How are witness operators physically implemented?

Let's take an example of an entanglement witness of the form $$W = | \phi \rangle \langle \phi | ^{T_2}$$ where $$| \phi \rangle$$ is some pure entangled state.

If I wanted to test some state $$\rho$$, I would have to perform $$\mathrm{Tr}(W \rho)$$. I assume this is done by measuring $$\rho$$ multiple times in the eigenbasis of $$W$$ and finding the expected eigenvalue, and that would be the solution to $$\mathrm{Tr}(W \rho)$$.

1. Is this the way it is done?
2. Therefore, specifically in the above case, it is very much possible to physically apply the witness? (Even though there is a mathematical partial transpose present.)

Just as an example of what I mean, let $$W=\left(\begin{array}{cccc} 1 & 0 & 0 & 0 \\ 0 & 0 & 1 & 0 \\ 0 & 1 & 0 & 0 \\ 0 & 0 & 0 & 1 \end{array}\right).$$ As it happens, this is just a swap gate, but ignore this for now. You might find the eigenvectors $$|00\rangle,|11\rangle,(|01\rangle\pm|10\rangle)/\sqrt{2}$$ and measure those expectation values directly. Or, you might write $$W=(\mathbb{I}+Z\otimes Z+X\otimes X+Y\otimes Y)/2,$$ and them you might go off and measure the 3 separate observables $$ZZ$$, $$XX$$ and $$YY$$, those being particularly natural, accessible, things.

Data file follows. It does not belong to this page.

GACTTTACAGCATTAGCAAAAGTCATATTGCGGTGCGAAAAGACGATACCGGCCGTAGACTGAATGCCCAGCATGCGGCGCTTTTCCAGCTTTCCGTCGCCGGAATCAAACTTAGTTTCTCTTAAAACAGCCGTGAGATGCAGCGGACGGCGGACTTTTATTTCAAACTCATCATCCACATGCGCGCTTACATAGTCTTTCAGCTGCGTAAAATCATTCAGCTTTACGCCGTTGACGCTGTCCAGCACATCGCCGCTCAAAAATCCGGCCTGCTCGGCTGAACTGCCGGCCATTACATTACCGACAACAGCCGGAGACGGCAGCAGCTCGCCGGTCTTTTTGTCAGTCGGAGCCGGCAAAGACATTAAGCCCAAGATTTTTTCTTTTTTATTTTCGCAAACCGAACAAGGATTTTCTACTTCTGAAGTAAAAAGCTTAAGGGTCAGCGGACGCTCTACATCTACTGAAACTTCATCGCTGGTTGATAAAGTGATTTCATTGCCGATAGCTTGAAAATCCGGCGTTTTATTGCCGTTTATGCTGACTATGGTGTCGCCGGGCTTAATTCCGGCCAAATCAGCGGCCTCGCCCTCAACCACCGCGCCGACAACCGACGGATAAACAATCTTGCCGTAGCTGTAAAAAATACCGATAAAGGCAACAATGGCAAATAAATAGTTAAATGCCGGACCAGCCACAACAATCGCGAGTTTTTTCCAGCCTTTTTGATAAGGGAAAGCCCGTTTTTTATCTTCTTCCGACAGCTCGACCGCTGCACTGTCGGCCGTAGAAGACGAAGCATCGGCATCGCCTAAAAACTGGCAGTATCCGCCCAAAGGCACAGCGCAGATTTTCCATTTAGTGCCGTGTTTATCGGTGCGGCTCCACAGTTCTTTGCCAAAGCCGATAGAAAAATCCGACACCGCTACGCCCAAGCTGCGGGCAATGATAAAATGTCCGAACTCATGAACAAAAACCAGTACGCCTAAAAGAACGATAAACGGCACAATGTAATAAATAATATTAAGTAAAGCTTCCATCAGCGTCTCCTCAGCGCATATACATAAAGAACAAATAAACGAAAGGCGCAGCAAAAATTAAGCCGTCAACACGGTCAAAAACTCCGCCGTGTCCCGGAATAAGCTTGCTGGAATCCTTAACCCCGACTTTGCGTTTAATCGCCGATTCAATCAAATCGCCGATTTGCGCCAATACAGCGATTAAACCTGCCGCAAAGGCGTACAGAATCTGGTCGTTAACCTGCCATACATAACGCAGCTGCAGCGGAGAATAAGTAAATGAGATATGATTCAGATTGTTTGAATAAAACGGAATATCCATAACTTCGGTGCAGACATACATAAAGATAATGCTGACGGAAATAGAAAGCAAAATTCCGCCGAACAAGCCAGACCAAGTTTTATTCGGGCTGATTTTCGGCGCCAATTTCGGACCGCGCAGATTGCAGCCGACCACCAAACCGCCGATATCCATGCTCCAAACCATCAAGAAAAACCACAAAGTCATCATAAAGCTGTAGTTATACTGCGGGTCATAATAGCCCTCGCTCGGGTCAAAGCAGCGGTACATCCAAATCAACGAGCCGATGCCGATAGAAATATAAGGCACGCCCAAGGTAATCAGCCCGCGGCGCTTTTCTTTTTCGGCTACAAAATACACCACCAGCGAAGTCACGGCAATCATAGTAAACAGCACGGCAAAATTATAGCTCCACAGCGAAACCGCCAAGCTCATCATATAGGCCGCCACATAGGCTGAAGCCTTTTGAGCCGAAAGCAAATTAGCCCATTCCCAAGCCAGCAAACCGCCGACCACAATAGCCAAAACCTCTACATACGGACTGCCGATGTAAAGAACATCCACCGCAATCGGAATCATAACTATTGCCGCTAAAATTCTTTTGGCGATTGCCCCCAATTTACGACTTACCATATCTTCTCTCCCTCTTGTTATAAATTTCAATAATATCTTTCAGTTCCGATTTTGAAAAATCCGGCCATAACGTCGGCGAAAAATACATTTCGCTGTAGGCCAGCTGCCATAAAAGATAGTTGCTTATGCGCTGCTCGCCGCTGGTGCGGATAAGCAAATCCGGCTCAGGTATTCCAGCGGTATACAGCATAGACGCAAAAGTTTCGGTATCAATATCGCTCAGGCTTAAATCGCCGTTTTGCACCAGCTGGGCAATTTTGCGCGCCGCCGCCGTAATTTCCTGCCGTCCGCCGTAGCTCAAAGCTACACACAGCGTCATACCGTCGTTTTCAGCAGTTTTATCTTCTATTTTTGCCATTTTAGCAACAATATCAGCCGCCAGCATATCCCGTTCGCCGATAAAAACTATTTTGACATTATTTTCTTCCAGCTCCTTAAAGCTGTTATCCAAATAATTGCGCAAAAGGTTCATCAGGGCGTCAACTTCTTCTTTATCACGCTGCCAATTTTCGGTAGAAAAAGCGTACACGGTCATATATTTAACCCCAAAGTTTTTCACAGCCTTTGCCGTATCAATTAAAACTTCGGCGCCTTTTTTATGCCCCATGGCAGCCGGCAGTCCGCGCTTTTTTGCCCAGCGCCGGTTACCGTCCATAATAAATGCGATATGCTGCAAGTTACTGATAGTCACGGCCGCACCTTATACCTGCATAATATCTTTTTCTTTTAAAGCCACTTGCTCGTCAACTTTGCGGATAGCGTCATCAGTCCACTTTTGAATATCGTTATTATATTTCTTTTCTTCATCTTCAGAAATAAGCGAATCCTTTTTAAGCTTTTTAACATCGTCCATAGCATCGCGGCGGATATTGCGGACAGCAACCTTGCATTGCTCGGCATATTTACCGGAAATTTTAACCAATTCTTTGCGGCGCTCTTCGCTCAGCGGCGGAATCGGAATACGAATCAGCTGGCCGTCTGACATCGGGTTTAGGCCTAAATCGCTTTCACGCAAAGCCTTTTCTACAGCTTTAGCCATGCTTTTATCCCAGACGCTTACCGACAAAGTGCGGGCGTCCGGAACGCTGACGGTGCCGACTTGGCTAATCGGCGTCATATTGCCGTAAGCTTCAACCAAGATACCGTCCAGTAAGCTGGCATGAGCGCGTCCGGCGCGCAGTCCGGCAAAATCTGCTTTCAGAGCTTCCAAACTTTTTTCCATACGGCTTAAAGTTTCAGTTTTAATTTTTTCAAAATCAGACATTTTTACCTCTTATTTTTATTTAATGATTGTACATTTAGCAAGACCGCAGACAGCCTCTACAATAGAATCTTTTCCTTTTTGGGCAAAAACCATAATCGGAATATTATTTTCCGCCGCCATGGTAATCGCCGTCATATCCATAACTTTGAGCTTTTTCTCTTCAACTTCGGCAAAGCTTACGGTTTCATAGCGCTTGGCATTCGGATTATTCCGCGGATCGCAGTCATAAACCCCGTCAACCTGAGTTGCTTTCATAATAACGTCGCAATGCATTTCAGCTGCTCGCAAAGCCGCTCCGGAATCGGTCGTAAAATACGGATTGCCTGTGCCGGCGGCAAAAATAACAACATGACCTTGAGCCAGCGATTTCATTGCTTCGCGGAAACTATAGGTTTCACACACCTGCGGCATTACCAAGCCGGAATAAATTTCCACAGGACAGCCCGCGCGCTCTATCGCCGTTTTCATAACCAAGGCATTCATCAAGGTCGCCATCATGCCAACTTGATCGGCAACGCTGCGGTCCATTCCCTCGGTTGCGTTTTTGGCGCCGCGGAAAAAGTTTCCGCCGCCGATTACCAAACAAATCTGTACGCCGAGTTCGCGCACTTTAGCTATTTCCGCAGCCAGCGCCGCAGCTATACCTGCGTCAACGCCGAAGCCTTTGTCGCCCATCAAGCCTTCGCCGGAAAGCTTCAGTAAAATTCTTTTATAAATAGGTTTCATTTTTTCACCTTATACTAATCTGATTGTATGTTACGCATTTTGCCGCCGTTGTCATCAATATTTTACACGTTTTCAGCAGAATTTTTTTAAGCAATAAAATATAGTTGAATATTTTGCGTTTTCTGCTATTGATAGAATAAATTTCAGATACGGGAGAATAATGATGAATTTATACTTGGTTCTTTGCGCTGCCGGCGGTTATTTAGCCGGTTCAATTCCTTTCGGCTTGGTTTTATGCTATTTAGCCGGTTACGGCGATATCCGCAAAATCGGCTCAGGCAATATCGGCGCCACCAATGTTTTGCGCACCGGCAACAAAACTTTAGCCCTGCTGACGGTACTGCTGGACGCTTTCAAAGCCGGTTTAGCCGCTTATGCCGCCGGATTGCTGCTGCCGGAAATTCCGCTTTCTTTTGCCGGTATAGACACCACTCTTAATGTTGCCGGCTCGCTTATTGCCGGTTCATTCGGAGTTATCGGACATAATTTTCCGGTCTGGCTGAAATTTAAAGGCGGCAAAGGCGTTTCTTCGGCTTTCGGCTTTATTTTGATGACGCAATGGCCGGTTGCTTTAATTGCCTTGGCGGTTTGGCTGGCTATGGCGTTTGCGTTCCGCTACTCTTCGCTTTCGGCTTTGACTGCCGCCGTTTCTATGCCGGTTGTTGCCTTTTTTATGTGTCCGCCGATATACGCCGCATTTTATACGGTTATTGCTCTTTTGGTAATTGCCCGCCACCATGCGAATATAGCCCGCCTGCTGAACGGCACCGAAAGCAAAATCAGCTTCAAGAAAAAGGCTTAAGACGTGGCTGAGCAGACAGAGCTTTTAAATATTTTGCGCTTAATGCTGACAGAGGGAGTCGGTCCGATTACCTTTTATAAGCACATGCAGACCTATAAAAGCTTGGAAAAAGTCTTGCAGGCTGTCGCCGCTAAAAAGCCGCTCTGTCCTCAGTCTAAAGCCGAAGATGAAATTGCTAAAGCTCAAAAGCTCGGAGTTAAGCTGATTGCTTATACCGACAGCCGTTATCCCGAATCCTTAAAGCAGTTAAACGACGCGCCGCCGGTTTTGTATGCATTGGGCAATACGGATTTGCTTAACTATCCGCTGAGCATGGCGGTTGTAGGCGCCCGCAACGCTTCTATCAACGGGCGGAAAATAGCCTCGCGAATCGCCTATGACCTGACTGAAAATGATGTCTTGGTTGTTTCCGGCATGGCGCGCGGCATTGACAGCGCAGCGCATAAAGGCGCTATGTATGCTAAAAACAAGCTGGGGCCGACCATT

Note that there's no problem using $$W$$ to define a measurement. The partial transpose is irrelevant; it's still a Hermitian matrix. The partial transpose just means it might not be a valid state, but being a valid state is irrelevant as a measurement: if we say "do a Z measurement", the Z matrix certainly has nothing to do with being a state. It's just a Hermitian matrix.